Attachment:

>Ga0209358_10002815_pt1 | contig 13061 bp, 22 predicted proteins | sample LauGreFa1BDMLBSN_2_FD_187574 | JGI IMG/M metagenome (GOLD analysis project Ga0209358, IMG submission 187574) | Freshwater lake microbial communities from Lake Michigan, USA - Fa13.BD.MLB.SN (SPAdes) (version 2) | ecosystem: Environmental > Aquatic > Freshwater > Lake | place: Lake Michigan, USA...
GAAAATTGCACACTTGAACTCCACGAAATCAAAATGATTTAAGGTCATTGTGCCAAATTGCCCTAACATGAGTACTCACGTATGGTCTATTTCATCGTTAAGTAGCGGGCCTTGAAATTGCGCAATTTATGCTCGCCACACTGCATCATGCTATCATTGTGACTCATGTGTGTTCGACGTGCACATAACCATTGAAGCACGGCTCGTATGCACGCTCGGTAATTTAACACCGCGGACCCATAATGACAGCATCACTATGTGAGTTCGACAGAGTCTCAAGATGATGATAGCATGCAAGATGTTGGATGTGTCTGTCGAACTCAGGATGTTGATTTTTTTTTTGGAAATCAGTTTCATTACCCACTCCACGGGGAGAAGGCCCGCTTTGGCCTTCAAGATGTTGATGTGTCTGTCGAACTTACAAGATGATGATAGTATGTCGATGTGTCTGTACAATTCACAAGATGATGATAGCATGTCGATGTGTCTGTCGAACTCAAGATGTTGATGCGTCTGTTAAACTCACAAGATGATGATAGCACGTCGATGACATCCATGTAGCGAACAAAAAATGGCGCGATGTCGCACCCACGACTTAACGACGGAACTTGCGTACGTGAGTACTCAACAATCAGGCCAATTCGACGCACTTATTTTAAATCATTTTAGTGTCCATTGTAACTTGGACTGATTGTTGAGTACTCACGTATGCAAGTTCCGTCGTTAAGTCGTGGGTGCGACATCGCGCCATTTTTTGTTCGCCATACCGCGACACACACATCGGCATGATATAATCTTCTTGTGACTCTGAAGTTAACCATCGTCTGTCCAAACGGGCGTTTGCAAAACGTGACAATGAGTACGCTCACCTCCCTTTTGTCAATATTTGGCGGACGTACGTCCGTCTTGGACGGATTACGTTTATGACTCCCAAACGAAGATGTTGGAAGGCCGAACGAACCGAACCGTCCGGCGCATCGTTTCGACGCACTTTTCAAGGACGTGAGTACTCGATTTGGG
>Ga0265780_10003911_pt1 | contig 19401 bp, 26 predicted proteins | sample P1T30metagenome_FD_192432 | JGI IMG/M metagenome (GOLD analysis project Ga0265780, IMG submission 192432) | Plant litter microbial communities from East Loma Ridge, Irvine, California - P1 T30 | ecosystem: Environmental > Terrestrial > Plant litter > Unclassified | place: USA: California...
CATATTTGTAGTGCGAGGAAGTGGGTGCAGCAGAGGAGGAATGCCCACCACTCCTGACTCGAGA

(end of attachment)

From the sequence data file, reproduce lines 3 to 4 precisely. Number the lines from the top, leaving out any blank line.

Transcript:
>Ga0265780_10003911_pt1 | contig 19401 bp, 26 predicted proteins | sample P1T30metagenome_FD_192432 | JGI IMG/M metagenome (GOLD analysis project Ga0265780, IMG submission 192432) | Plant litter microbial communities from East Loma Ridge, Irvine, California - P1 T30 | ecosystem: Environmental > Terrestrial > Plant litter > Unclassified | place: USA: California...
CATATTTGTAGTGCGAGGAAGTGGGTGCAGCAGAGGAGGAATGCCCACCACTCCTGACTCGAGA